Evaluate Research on Conformity Making Reference to 2 Studies Essay
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Conformity is the tendency to adjust one’s thoughts, feelings or behaviour in ways that are in agreement with those of a particular individual or group, or with accepted standards about how a person should behave in specific situations (social norms). It is also the key ways that a society or culture passes down its values or behaviours to its peers through an indirect form of social influence.
Deusch and Gerald (1995) first presented that the reasons of people conforming is due to two factors that are information social influence and normative social influences.
Information social influence is based on the ways people cognitively process information about specific situations. Normative social influence is based on our nature as social animals, and our need to be accepted and to ‘belong’ in society. Individuals often conform to avoid rejection and gain social approval within society.
Festinger (1954) also agreed that people evaluate their own opinions and judgement through social comparisons, which is when the individual compares themselves to the peers around them When one realizes that others are not behaving in the same way, or think differently, it leads to anxiety, which is known as cognitive dissonance.
In order to test for conformity, Asch carried a test where the subject was given a simple task of matching a length of line to one of three other comparison lines.
The control subjects (who were able to take the test alone without any confederates) that served as the comparison to the variable (the individual who was tested for conformity) made almost no errors. In the experimental condition, one individual was tested but were surrounded by seven other confederates of the experimenter, who were told to give wrong estimates almost 70% of the trials. The subject was also second to last giving their answers, so that they were faced either giving their own opinion or conforming to the group.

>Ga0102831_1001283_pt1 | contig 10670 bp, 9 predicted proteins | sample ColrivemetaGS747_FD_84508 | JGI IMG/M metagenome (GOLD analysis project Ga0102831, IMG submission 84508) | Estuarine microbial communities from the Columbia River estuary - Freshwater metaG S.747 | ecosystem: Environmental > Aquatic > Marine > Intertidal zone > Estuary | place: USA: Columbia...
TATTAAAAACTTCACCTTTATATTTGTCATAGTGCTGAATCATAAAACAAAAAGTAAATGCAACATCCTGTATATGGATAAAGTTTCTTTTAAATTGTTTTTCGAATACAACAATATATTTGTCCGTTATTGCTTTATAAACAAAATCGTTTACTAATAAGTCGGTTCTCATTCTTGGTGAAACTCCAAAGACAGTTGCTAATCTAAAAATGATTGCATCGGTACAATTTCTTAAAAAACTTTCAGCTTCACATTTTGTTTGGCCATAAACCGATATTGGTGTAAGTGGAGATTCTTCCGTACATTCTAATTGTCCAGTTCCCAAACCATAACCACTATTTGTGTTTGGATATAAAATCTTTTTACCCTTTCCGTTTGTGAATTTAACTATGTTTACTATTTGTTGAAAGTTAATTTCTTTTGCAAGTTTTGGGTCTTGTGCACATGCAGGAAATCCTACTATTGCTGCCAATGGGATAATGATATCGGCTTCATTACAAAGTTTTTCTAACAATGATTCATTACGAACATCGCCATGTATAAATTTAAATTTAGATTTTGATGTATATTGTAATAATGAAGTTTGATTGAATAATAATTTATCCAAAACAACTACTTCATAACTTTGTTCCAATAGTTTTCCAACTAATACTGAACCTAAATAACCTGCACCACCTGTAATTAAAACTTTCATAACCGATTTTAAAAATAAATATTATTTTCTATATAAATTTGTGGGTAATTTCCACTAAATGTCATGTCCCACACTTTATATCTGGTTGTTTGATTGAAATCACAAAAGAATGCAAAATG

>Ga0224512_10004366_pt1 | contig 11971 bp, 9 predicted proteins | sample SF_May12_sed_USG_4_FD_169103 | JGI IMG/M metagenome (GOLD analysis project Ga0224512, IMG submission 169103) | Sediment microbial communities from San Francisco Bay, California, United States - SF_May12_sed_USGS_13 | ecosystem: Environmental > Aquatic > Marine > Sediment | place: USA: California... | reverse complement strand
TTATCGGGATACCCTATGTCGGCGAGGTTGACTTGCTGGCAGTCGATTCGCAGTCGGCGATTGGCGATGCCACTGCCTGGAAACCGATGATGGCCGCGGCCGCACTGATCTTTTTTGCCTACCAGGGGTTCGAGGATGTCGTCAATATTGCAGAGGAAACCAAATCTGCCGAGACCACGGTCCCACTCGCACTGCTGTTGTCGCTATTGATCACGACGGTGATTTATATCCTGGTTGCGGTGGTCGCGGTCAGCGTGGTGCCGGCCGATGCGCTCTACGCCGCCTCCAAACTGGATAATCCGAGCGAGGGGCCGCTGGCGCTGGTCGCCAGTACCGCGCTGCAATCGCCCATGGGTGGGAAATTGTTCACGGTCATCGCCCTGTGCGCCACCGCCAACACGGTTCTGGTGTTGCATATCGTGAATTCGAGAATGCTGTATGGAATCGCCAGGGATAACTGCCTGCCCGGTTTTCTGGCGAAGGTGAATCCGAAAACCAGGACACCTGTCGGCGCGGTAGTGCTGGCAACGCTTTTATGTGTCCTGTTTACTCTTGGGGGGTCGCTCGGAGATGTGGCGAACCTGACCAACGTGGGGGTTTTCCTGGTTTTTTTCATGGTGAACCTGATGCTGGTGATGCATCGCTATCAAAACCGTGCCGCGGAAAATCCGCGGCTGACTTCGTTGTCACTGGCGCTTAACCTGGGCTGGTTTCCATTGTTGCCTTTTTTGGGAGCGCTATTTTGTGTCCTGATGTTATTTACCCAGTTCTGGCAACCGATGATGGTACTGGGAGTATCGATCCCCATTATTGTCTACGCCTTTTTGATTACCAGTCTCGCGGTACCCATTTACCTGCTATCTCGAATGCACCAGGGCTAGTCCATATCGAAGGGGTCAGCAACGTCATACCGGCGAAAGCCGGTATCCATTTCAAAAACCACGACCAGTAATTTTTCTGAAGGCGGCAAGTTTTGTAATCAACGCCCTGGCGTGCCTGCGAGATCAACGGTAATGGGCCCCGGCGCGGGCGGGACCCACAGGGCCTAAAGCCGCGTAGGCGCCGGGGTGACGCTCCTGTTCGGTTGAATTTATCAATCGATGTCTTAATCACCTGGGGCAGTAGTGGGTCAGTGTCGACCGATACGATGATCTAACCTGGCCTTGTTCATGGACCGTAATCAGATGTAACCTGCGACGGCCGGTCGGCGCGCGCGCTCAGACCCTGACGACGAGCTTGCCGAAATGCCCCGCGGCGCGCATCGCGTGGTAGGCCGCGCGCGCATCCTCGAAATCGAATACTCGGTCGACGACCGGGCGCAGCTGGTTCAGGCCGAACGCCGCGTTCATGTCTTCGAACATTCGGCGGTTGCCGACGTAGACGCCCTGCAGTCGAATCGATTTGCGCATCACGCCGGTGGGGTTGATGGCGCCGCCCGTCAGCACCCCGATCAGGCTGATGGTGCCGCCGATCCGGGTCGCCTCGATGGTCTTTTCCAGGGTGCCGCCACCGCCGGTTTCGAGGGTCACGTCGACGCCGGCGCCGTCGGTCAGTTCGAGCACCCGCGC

The average rate of conformity was 32%. 74% conformed at least once and 26% never conformed. In order to identity factors influencing conformity, Asch conducted variations to his experiment. Asch found out that with only one confederate, only 3% of the participant conformed, and with two confederates the rate rose to 14% and with three confederates, it rose to 32%. Larger groups did not increase the rate of conformity. Unanimity was an another factor, where conformity was more prominent when all the confederates agreed.
If one of the confederates disagreed, the participant was less likely to conform. The difficulty of the task also increased conformity. Also when the participant was given the choice to write down their response, conformity decreased. Confidence and self-esteem was another significant role in influencing the participants, as people with high confidence strongly believed in their opinion, and were less likely to conform. However, even the participants that did not conform still felt strong social pressure.
Although these results were quite reliable to a certain extent, there were multiple criticism towards the experiment. The experiment was considered ‘artificial’ with low ecological validity. There were also ‘demanding characteristics,’ where the participant may have changed their behaviour in order to please researchers. Also there was a lack in cultural diversity as the experiment may only represent the US in 1940-1950s. Because the individuals were placed in deception and anxiety, it also resulted in ethic concerns.
Also, there were ethic concerns as the individuals were placed in deception and anxiety. Berry (1967) suggested that conformity is required by their respective survival level economics. Low food receiving societies tend to produce self-reliant independent individuals, while high food producing societies are group reliant and dependent. He also proved his theory by using a variation of Asch’s experiment through using samples of the Temne Sierra Leone and the Inuit people of Canada.
Hunting and fishing in Eskimos show great tolerance in disciplining children, therefore resulting in independent and risk taking individuals. Rich farming Temne people apply strict disciplinary measures, resulting in more dependent and group reliant individuals. Therefore the experiment resulted that the Temne people of Sierra Leone conformed significantly more than the Inuit people of Canada, probably because of the economic differences.
The Temne people usually had to survive on a single crop that is harvested by all the people in the society, therefore requiring each other’s trust and coordination of effort. . The culture also mainly focuses on agreement and harmony. Consensus is less present in Inuit culture as their economy is based on continual hunting and gathering on a relatively individual basis. However sometimes, there have been several examples of minority commitment to a view not held by the majority throughout the 20th century.
This includes women’s right’s to vote in civil rights movement, environmental movement etc. Also research proved that minority opinions are significant in a group’s decision-making process. Groupthink happens when someone in a group suggest an idea, and everyone accepts the idea without considering other possible opinions It represents the group members having concordant opinions in an issue, resulting in not seeking alternative or disagreeing opinions, often because optimism prevents their decisions from becoming successful.